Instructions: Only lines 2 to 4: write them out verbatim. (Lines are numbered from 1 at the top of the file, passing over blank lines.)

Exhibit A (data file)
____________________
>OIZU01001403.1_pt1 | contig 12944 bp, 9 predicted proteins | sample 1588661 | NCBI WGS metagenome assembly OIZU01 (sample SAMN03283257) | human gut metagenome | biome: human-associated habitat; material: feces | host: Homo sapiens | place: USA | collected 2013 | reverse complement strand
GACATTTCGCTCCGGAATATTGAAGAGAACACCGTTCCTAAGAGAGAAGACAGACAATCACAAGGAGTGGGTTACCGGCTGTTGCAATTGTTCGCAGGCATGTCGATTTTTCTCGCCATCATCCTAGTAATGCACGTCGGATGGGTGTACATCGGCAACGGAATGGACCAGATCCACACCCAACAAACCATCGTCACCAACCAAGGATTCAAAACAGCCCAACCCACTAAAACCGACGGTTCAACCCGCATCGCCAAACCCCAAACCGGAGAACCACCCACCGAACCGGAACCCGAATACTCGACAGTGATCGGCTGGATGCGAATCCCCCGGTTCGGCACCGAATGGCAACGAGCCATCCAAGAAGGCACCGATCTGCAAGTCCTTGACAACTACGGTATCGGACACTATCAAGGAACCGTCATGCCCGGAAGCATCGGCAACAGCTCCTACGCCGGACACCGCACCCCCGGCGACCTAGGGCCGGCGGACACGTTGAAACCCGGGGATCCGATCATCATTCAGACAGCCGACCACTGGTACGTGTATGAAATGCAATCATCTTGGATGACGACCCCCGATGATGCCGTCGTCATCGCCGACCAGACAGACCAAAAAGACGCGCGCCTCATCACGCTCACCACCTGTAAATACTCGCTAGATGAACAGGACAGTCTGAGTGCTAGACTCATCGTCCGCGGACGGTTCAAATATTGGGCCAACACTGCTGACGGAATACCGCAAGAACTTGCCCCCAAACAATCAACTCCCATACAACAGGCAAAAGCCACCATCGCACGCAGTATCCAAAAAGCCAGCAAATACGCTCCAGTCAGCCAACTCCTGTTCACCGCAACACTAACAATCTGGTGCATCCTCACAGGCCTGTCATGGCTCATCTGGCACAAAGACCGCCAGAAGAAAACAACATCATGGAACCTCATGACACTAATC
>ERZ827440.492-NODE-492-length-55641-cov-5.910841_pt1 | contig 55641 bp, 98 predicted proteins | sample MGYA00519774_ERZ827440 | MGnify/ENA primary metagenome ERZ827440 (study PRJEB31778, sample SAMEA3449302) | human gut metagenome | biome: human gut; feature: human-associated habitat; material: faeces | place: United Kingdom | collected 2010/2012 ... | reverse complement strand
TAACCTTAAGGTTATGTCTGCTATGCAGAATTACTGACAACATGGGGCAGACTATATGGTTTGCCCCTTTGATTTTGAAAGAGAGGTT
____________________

GACATTTCGCTCCGGAATATTGAAGAGAACACCGTTCCTAAGAGAGAAGACAGACAATCACAAGGAGTGGGTTACCGGCTGTTGCAATTGTTCGCAGGCATGTCGATTTTTCTCGCCATCATCCTAGTAATGCACGTCGGATGGGTGTACATCGGCAACGGAATGGACCAGATCCACACCCAACAAACCATCGTCACCAACCAAGGATTCAAAACAGCCCAACCCACTAAAACCGACGGTTCAACCCGCATCGCCAAACCCCAAACCGGAGAACCACCCACCGAACCGGAACCCGAATACTCGACAGTGATCGGCTGGATGCGAATCCCCCGGTTCGGCACCGAATGGCAACGAGCCATCCAAGAAGGCACCGATCTGCAAGTCCTTGACAACTACGGTATCGGACACTATCAAGGAACCGTCATGCCCGGAAGCATCGGCAACAGCTCCTACGCCGGACACCGCACCCCCGGCGACCTAGGGCCGGCGGACACGTTGAAACCCGGGGATCCGATCATCATTCAGACAGCCGACCACTGGTACGTGTATGAAATGCAATCATCTTGGATGACGACCCCCGATGATGCCGTCGTCATCGCCGACCAGACAGACCAAAAAGACGCGCGCCTCATCACGCTCACCACCTGTAAATACTCGCTAGATGAACAGGACAGTCTGAGTGCTAGACTCATCGTCCGCGGACGGTTCAAATATTGGGCCAACACTGCTGACGGAATACCGCAAGAACTTGCCCCCAAACAATCAACTCCCATACAACAGGCAAAAGCCACCATCGCACGCAGTATCCAAAAAGCCAGCAAATACGCTCCAGTCAGCCAACTCCTGTTCACCGCAACACTAACAATCTGGTGCATCCTCACAGGCCTGTCATGGCTCATCTGGCACAAAGACCGCCAGAAGAAAACAACATCATGGAACCTCATGACACTAATC
>ERZ827440.492-NODE-492-length-55641-cov-5.910841_pt1 | contig 55641 bp, 98 predicted proteins | sample MGYA00519774_ERZ827440 | MGnify/ENA primary metagenome ERZ827440 (study PRJEB31778, sample SAMEA3449302) | human gut metagenome | biome: human gut; feature: human-associated habitat; material: faeces | place: United Kingdom | collected 2010/2012 ... | reverse complement strand
TAACCTTAAGGTTATGTCTGCTATGCAGAATTACTGACAACATGGGGCAGACTATATGGTTTGCCCCTTTGATTTTGAAAGAGAGGTT